Coming Of Age

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Baby boomers are not aging gracefully. We're fighting it every step of the way, making the War on Aging a national crusade, dedicating some of our nation's greatest scientific minds and medical talents to developing new forms of cosmetic surgeries, new exercise contraptions, new diets, new miracle fabrics that camouflage and contain, and all manner of expensive new anti-aging ointments. --Bill Geist, The Big Five-Oh! Facing, Fearing, and Fighting Fifty

When they were 18 years old, their rites of passage into adulthood--civil rights protest, the war in Vietnam, the counterculture--filled the nation's front pages. When they finally married and began families--often much later than their own parents--their family issues became the stuff of sitcoms. Throughout their now advancing lives, the baby boomers have always stood at the demographic center of American life. Their concerns have been the dominant concerns, their passions the dominant passions. So it stands to reason that as the baby-boom generation begins its massive sweep into old age, the age-old problems of this transition into seniority are being rediscovered and re-examined as never before. These are banner years for books about "the elder passage," as writer Robert Raines has labeled it. The spate of material ranges from guides on how to avoid the ravages of aging, to manuals on turning 50, to how-to books on dealing with aging parents and to--the ultimate boomer topic--volumes on death, the one transition that this most youth-oriented generation has been denying since day one.

The Fountain of Youth
Baby boomers have traditionally wanted it all, so why not eternal youth? As the "gray-by boomers" cross the 50-year line in record numbers, they are lapping up a freshet of books about how to turn back the clock. Life expectancy in the U.S. is at an all-time high. A newborn boy can expect to reach 73.4 years, and a newborn girl 79.3. But extensions of the average life span apparently just make us greedy for a longer, healthier life. That's where fountain-of-youth books come in. Depending upon the author, they promise to help you live longer--to 100 or even beyond.

The covers of books in this genre are too often tarted up with sensational titles and exaggerated claims. But once you get beyond the dust jacket, much of the advice, while hardly earthshaking, tends toward the irrefutable. Who doesn't believe that you're likely to live longer if you eat in a healthy fashion and exercise sensibly? Dipping into these pages can be like having a personal trainer. Whatever your age, they make you feel like jumping out of your chair and running a lap or two. Each author has a favorite technique. But those looking for a miracle will be disappointed. Every program requires careful diet and exercise, not to mention an end to smoking. Caveat emptor: Ponce de Leon never found the fountain of youth, and you probably won't either. But a little reading won't hurt.

Age Protectors: Stop Aging Now, a 500-page compendium edited by Edward Claflin (Rodale), gives a dozen "stop-time tactics" to push back the clock, such as lists of "superfoods" to eat (broccoli and kidney beans) and exercise tips (do the aerobically beneficial waltz rather than the stand-in-one-place Macarena). The book is full of realistic dietary tricks that add up to many forgone calories. For example, "beware of gourmet cappuccinos and mochaccinos made with full-fat milk." Ask for skim milk instead, and you'll never notice the difference. And put fruits and veggies at eye level in your refrigerator so they're the first things you see.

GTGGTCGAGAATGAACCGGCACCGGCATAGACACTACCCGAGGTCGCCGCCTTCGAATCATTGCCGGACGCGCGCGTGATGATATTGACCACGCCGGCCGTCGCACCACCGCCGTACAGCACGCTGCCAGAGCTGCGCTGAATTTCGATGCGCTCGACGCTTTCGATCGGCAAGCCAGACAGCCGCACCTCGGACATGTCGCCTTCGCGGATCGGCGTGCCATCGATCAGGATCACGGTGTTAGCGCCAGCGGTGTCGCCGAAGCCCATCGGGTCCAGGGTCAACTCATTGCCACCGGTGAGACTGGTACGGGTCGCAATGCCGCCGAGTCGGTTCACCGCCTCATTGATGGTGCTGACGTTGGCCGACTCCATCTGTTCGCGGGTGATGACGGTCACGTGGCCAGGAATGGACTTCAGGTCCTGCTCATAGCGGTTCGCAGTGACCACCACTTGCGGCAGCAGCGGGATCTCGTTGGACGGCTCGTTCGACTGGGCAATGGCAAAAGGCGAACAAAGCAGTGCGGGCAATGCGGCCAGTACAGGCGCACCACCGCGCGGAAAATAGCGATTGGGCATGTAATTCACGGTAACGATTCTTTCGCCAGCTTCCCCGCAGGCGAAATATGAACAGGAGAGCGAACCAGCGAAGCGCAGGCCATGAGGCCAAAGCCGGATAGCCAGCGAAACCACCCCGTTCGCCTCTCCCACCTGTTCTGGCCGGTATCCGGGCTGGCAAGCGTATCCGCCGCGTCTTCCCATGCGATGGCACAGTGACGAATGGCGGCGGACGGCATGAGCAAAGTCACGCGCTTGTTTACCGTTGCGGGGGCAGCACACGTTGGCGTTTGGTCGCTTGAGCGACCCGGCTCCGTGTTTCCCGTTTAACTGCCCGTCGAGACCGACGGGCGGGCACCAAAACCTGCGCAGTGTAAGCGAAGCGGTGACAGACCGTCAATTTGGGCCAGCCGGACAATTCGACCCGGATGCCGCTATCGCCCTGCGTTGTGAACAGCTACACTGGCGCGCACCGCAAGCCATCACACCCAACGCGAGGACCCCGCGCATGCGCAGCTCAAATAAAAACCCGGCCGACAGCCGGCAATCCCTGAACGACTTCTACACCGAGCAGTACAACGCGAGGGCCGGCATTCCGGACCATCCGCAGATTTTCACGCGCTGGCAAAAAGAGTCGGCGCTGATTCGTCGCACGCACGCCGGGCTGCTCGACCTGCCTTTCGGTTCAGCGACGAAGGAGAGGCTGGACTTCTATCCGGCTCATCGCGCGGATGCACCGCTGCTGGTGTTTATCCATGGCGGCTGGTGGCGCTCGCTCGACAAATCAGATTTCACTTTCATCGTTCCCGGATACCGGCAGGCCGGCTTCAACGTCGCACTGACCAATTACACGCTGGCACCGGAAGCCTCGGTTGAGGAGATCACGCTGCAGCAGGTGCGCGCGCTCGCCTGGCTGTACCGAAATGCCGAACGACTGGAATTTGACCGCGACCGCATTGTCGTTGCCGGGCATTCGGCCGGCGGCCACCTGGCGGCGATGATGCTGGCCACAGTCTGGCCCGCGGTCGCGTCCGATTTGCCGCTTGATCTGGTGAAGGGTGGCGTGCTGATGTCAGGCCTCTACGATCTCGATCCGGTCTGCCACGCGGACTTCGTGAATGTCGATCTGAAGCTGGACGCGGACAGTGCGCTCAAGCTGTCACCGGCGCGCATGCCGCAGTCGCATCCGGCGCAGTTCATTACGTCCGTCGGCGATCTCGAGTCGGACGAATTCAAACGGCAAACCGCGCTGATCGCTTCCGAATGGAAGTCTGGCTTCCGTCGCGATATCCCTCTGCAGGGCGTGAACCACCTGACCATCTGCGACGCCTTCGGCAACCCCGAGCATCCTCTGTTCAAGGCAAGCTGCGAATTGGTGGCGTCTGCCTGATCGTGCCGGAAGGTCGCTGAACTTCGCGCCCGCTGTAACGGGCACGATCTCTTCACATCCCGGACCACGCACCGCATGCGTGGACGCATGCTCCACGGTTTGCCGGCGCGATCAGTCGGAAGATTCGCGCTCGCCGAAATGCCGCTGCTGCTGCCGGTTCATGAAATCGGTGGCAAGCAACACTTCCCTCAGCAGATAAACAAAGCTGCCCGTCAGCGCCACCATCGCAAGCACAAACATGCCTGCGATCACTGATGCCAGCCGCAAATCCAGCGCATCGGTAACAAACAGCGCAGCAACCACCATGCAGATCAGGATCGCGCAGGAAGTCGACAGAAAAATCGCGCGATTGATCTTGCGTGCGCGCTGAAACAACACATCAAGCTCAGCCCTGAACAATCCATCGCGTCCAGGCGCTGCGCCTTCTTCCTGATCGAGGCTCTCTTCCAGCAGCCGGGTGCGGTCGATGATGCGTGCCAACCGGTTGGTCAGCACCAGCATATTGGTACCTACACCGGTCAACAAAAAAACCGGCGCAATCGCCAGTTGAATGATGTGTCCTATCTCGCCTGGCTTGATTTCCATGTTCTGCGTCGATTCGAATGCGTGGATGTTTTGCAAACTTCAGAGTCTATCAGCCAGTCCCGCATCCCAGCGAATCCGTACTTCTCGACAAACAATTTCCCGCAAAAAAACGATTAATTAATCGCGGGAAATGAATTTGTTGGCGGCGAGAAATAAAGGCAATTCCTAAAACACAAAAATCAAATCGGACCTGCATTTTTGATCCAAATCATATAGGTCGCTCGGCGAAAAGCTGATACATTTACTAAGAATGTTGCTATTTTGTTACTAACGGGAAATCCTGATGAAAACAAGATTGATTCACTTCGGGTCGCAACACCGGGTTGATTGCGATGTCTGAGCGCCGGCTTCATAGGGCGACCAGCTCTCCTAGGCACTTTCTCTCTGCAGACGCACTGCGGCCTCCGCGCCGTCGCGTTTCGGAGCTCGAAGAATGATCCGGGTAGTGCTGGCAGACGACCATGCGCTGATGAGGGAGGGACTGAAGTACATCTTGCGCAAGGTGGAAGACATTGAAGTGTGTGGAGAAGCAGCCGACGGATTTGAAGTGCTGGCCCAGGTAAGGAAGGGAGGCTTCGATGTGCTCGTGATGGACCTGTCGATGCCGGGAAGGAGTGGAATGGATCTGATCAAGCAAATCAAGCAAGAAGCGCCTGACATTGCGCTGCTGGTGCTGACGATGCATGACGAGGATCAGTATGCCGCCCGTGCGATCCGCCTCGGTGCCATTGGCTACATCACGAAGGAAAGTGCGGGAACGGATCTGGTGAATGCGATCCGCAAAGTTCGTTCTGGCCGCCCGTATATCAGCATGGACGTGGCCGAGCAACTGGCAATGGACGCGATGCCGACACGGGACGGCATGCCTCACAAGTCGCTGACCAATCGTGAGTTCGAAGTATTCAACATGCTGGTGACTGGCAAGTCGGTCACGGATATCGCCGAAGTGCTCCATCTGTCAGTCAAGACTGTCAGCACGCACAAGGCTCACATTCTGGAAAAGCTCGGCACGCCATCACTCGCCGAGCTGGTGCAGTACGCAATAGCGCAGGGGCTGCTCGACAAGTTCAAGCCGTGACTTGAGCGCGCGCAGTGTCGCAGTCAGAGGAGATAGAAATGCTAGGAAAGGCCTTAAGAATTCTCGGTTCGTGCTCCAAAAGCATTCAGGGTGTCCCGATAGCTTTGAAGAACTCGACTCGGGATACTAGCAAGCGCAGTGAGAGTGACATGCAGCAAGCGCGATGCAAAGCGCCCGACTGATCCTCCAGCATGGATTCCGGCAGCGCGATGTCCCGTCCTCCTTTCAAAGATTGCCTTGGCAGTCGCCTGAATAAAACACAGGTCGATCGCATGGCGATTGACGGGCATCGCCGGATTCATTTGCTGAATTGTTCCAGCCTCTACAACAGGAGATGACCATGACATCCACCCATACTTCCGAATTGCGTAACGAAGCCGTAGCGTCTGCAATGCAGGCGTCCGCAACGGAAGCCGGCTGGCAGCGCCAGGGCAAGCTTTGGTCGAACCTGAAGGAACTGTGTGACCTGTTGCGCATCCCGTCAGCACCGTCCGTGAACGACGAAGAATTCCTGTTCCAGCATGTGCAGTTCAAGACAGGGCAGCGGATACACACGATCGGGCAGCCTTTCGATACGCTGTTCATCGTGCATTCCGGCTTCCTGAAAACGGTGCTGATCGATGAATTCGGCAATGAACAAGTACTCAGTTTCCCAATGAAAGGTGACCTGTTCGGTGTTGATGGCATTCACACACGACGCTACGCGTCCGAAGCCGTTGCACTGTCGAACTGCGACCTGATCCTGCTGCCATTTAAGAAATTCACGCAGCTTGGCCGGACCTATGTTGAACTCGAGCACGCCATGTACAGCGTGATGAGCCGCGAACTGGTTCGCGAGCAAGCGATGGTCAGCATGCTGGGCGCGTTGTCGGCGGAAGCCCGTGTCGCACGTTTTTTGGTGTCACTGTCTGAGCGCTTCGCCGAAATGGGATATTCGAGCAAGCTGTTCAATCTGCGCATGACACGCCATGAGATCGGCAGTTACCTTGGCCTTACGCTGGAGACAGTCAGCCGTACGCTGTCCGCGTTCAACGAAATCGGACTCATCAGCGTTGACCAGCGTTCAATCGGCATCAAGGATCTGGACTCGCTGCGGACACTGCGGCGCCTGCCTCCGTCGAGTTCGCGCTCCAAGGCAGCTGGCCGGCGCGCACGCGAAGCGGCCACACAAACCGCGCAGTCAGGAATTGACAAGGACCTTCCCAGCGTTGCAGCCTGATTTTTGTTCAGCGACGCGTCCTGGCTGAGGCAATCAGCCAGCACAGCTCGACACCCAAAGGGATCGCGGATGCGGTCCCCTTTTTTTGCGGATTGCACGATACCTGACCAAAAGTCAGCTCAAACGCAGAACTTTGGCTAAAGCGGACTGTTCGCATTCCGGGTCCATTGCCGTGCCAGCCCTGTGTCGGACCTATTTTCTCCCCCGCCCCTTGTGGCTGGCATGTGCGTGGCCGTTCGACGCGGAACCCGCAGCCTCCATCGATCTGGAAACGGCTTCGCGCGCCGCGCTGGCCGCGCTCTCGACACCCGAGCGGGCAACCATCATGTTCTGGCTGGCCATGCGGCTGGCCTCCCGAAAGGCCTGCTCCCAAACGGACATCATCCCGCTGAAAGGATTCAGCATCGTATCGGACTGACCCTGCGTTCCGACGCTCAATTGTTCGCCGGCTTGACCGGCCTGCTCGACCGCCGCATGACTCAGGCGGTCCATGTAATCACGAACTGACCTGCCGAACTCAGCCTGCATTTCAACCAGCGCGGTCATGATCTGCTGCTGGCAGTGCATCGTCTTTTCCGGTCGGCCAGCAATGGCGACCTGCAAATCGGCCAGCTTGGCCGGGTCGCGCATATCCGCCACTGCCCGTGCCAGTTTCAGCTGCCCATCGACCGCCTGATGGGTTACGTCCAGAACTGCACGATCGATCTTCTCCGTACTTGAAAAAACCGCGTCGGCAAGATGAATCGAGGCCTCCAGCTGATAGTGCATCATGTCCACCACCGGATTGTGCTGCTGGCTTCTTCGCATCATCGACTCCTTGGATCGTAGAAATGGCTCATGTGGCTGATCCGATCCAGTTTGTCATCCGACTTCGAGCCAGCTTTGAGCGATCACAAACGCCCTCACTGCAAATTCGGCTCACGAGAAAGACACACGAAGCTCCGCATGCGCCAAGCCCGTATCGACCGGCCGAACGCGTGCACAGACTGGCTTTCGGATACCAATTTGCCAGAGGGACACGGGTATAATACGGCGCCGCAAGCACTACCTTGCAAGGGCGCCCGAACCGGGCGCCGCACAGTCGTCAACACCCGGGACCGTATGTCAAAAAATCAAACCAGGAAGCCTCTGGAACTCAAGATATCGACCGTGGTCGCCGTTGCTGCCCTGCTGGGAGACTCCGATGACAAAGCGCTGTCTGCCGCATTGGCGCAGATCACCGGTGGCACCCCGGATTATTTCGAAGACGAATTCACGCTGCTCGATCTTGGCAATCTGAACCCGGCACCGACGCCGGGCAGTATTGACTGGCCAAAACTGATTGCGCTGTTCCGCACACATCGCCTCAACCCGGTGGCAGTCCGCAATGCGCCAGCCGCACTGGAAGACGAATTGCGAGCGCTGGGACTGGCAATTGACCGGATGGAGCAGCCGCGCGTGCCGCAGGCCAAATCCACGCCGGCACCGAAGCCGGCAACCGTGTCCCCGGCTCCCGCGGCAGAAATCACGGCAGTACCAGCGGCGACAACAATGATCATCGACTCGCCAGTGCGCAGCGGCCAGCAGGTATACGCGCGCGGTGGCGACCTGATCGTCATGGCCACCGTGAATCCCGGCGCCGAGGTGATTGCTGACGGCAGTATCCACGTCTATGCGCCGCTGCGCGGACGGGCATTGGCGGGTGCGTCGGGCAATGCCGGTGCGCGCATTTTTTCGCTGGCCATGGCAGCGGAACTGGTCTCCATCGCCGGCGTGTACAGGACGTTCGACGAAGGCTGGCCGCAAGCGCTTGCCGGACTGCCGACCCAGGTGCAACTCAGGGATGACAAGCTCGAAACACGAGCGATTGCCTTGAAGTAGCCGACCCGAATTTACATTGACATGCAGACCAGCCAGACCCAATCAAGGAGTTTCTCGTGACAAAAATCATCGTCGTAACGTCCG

Feel 30 for the Next 50 Years by David W. Johnson (Avon) stresses that it's not enough merely to extend your life span; it's the youth span that's critical. "Youth span refers only to the number of years we live in good health, with high energy, strength and mobility, and with vigorous mental, sensory and sexual powers," Johnson says. He points to the readily observable fact that at a college reunion, some people have aged more than others: "You do not need to be a molecular biologist to conclude that something (or some things) other than simply the passage of time determines the rate at which we age." And it's not simply a matter of genes, says the author. Johnson prescribes a regimen of supplements, hormones, vitamins and antioxidants in addition to dietary guidelines, exercise and stress-reduction techniques, to achieve that younger-than-the-class-of-'68 look.

Dr. Michael Roizen, chairman of critical care at the University of Chicago and author of RealAge: Are You as Young as You Can Be? (HarperCollins), echoes the same theme. "We really can slow the pace of aging--and even reverse it," he writes. Roizen shows how our choices affect the quality of our old age. "Eating that hamburger will make you older tomorrow than if you ate that salad today. And you will be younger tomorrow if you exercise today." Some suggestions are bromide-simple: wear a seat belt, take an aspirin a day, floss your teeth daily. Others are more intriguing: Enjoy (safe) sex frequently. "By making simple decisions, you can take your foot off the gas pedal," says Roizen, "and slow down your rate of aging."

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